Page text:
There’s little more that puts a smile on a parent’s face than when their child finally admits to them “You were right.” As children, especially teenagers, we’ve all been through this. In fact, for many of us our parent(s) flat out told us “You’ll thank me one day.” And depending on your level of immature youthful angst you muttered something under your breath as you walked away or you instinctively knew they were, indeed, right.
But for most parents, the day of reckoning usually doesn’t come until well after their child has moved out, married and had kids of their own. Then they realize for example, “Oh that’s why Dad got so ticked off when I left the lights on.” Which is something that I realized and admitted to my Dad several years ago and a reality my brother has since discovered now that he has kids of his own.
Though my son has yet to understand why lights left on or dishes left out can push a variety of buttons, he inadvertently admitted something to me that he learned while taking a leadership class. As it turns out his generation can easily be called “The Special Generation” since apparently the up and coming generation that will soon be our leaders think of themselves as something special.
I could have told you that years ago just by my own observations. But now today's leaders are teaching even warning future leaders about some obstacles they will face which includes dealing more or less with an attitude of entitlement by their peers. There are many reasons for this, one of which I blame on passive parenting – something I have previously written about. When I asked him why his generation feels so special he emphatically said “Because you let us do whatever we wanted.” It was said with a smile and without blame. But he was right but also wrong as I told him “Not me!”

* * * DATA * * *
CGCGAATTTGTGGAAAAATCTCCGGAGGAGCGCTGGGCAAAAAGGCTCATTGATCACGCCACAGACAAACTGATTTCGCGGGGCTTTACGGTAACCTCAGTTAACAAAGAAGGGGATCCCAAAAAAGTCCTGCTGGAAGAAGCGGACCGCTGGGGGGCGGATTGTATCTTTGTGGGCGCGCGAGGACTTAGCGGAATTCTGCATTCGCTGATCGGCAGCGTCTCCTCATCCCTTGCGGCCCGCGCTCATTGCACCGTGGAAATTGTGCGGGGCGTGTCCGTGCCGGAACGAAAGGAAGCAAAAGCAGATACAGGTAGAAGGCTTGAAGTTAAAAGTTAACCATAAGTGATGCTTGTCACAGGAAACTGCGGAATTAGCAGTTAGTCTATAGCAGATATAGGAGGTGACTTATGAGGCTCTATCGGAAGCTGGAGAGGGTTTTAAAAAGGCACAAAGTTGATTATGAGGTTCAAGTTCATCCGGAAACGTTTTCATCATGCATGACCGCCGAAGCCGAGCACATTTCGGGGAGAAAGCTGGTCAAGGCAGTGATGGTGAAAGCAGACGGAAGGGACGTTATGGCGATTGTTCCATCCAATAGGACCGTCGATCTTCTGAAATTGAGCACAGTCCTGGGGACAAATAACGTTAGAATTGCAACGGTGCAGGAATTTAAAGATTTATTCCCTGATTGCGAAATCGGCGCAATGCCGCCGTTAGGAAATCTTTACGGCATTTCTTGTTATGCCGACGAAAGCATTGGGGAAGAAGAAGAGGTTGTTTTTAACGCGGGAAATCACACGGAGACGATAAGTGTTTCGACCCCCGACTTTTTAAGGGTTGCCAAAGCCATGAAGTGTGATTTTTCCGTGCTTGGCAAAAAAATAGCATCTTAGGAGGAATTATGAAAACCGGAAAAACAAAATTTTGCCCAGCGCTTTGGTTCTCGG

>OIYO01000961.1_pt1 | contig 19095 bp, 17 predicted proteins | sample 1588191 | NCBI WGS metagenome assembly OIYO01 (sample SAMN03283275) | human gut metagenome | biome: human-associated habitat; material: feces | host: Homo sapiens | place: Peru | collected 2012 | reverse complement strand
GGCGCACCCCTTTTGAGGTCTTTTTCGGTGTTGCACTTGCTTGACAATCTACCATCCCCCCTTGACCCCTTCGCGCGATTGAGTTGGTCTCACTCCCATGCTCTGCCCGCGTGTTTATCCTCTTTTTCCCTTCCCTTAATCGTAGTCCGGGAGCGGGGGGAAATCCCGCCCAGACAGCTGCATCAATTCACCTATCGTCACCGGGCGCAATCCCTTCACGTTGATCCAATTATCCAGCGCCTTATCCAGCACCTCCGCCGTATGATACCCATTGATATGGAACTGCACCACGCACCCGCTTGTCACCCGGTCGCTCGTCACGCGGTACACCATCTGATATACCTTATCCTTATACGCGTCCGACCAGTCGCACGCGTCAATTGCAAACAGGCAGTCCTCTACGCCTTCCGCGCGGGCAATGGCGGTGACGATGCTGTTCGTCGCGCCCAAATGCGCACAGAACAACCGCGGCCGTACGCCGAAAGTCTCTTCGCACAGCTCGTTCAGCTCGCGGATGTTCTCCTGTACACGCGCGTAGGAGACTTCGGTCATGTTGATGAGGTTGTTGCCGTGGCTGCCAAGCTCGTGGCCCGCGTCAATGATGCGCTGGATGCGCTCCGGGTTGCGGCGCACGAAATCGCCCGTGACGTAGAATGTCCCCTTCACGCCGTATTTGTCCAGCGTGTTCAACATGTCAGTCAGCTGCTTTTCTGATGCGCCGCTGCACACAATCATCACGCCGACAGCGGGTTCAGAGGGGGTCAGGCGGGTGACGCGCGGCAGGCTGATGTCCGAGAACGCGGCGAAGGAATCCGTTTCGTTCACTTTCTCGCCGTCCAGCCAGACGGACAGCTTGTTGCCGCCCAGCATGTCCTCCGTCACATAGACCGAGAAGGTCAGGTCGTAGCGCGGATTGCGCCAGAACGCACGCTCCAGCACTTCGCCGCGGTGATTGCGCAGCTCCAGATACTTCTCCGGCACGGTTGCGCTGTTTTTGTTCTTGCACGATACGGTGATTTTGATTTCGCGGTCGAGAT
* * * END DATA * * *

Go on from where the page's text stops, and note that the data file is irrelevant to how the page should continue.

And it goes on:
But the fact is, kids these days clearly have a sense of superiority. Studies are starting to flow in on the effects of Facebook and I believe with the invention of MySpace and now the world domination of Facebook (Google has recently thrown its hat into the ring) teens and young adults have an increased sense of “I matter” because their entire lives and opinions are open to, well, everyone. Perfect strangers become “friends” these days when in the past it would have been “Nice to meet you” and both parties would have parted ways and in many cases never seen each other again. Today, they are added to a list of contacts that only further emboldens a false sense of belonging and relevancy.
The erroneous sense of adulation social networking has provided coupled with a passive generation of parents has only created this false sense of specialness. Believe me, I am no model of expert parenting as I went along with the teenage birthday parties that rivaled that which an eight year-old should only get or being an active human ATM machine every time money was needed. I somewhat successfully ended that after a year or so. But as I watched parents act more like buddies and pals to their children rather than offering discipline and direction, when necessary, I began to wonder if I was off the mark.
I personally struggled with filtering what worked and what I didn’t think was necessary in my own upbringing. I’ll readily admit my generation’s parents were much harder working and exemplified what it means to save for a rainy day forgoing the need for unnecessary luxuries. I’m not so sure that’s the case today as I have scratched my head countless times wondering how long people can play “Keeping Up with the Joneses.” This mentality no doubt trickled down to the household children who, in turn, played the same game with their friends, often succeeding at the game because of the “generosity” of their parents which only exacerbated their sense of being something special.
I was never brought up thinking I was something special. Now, I believe all kids, adults too, should feel special but there is a big difference in feeling special and thinking you’re something special. As the year progresses, I’ll be interested to hear how one member of the Special Generation deals with other members of the Special Generation. Despite whatever trials and tribulations my son will be dealing with as his “specialness” clashes with the “specialness” of his peers, I think in the end he will end up feeling more special because hopefully he’ll learn he’s not something special.